3 Reasons Content Marketers Fail at Sales Enablement

July 22, 2014 | Brendan Cournoyer
3 Reasons Content Marketers Fail at Sales Enablement

Last year, HubSpot’s 2013 State of Inbound Marketing report found that only 24% of marketers surveyed had a defined lead handoff agreement with its sales teams. This prompted B2B marketing writer and speaker Tony Zambito to post that 76% of content marketers were forgetting about sales enablement.

Tony makes some great points in the article, but it’s also an interesting take that speaks to the evolving perception of sales enablement amongst B2Bs.

It’s hard to deny that over the past year (and starting well before that), sales enablement has emerged from a relatively abstract descriptor to real-life market all its own. Businesses offering sales enablement solutions and services are increasingly common now, and new articles covering sales enablement strategies hit the web every week.

Related Article: Is Your Sales Enablement Content Creating Too Much Noise?

While definitions may vary, the fact is that sales enablement is now a THING; an accepted practice that goes well beyond training or lead management. Even more specifically, it’s become a common function of many B2B marketing organizations – particularly the parts dealing with content.

Of course, that doesn’t mean content marketers always do a particularly good job tackling those sales-related responsibilities. That brings us back to Tony’s article, in which he examines why this is.

I agree with a lot of his points, and it inspired me to come up with these top three reasons why many content marketers fail at sales enablement.

#1. Poor understanding of the buying cycle

It should be no surprise that many content marketers are primarily concerned with the top of the sales funnel (i.e. raking in visitors and lead opportunities with thought leadership resources). This is great for raising brand awareness and generating demand, but content also plays a key role in what comes next.

There are a few different ways to look at this problem. In Tony’s post, he writes about the need for marketers to understand the various buying scenarios, which is certainly valid. Personally, I find it helpful to look at sales enablement content as “selling tools.” These are assets reps need to engage with prospects and have better sales conversations, and different stages of the buying cycle require different types of resources. (This infographic takes a closer look at the sales enablement content path.)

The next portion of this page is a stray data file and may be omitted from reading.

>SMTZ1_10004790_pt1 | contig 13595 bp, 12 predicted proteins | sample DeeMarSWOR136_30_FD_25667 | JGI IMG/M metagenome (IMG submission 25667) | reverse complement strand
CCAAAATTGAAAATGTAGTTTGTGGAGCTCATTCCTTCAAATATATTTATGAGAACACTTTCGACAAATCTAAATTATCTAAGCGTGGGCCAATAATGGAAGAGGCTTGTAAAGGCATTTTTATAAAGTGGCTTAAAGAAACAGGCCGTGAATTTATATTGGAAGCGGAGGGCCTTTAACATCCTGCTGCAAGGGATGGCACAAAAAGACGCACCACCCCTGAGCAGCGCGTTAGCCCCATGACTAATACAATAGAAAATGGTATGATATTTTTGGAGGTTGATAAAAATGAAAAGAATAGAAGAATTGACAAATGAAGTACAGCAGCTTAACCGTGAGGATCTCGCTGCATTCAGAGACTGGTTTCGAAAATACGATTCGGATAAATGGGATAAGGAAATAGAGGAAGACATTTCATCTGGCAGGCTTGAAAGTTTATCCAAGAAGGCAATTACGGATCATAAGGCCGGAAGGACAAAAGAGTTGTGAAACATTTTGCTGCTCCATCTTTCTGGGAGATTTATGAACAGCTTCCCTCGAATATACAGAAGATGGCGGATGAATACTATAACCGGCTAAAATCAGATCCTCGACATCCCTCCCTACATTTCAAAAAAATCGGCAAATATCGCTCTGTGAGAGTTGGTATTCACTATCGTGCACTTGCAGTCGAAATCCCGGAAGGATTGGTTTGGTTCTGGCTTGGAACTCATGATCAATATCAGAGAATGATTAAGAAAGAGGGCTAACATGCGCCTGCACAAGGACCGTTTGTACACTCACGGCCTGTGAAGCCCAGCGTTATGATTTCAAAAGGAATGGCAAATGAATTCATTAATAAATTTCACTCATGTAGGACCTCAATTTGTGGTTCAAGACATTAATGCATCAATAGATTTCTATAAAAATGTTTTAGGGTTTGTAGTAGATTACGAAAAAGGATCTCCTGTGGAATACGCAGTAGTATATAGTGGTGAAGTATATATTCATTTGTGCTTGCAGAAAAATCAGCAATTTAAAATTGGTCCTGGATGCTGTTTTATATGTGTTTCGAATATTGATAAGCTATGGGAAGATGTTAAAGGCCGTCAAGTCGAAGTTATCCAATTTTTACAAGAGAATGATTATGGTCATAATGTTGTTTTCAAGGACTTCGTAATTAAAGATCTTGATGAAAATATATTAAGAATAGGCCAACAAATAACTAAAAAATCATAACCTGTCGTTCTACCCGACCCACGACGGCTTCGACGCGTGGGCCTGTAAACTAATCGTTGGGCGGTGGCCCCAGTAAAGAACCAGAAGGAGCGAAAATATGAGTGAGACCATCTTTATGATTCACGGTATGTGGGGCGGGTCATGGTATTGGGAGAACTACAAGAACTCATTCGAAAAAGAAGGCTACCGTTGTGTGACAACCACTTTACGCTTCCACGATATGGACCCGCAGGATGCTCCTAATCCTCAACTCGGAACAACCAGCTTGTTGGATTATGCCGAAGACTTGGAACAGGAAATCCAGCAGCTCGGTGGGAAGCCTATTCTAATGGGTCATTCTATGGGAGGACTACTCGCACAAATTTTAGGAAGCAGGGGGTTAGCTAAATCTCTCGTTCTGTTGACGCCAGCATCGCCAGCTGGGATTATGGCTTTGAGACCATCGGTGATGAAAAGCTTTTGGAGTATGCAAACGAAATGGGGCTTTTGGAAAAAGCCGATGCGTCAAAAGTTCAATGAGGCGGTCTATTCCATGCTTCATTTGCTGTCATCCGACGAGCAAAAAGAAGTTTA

Content marketers that don’t understand the process that follows a lead conversion are less likely to provide salespeople with the tools they need further down the funnel.

#2. Lack of sales and content marketing alignment

You always hear about sales and marketing alignment, but for a sales enablement strategy to work, content teams need to work closely with sales teams as well.

Tony absolutely nails this point, writing, “The throwing over the fence of content for sales to use is not working.  Rather than focus on the ‘content pieces’ sales needs from marketing, focus on what supports buyer goals, their buying scenarios, and helps them complete their path-to-purchase.” 

This requires collaboration between content marketers and sales so that content creators are prioritizing resources that reps actually want and will use. Of course, there’s still no guarantee if you fall prey to mistake number three…

#3. Failure to raise awareness with sales teams

This is a big one. Picture this: content marketers do everything right, study buyer behavior, work with sales and create high-quality content for every stage of the sales cycle – and reps still don’t use it!

This happens all the time, often because reps simply aren’t aware of the great content being created, when it’s being completed, where to find it, and so on. It’s a common breakdown in communication, but it’s typically up to content marketers to find ways to fix it (I offer a few ideas here on the Eloqua blog). After all, sales enablement content can’t enable anyone if the reps don’t know it’s there.

These are three mistakes that can cause a lot of content marketers to fail at sales enablement, but keep in mind – a lot of content marketers are also really new at this. Sales enablement has only recently become a B2B content responsibility (at least in the formal sense), and I’d fully expect things to smooth out as time goes on, and with the help of the right solutions.

What are some other common sales enablement content mistakes? Sound off in the comments and share your thoughts!

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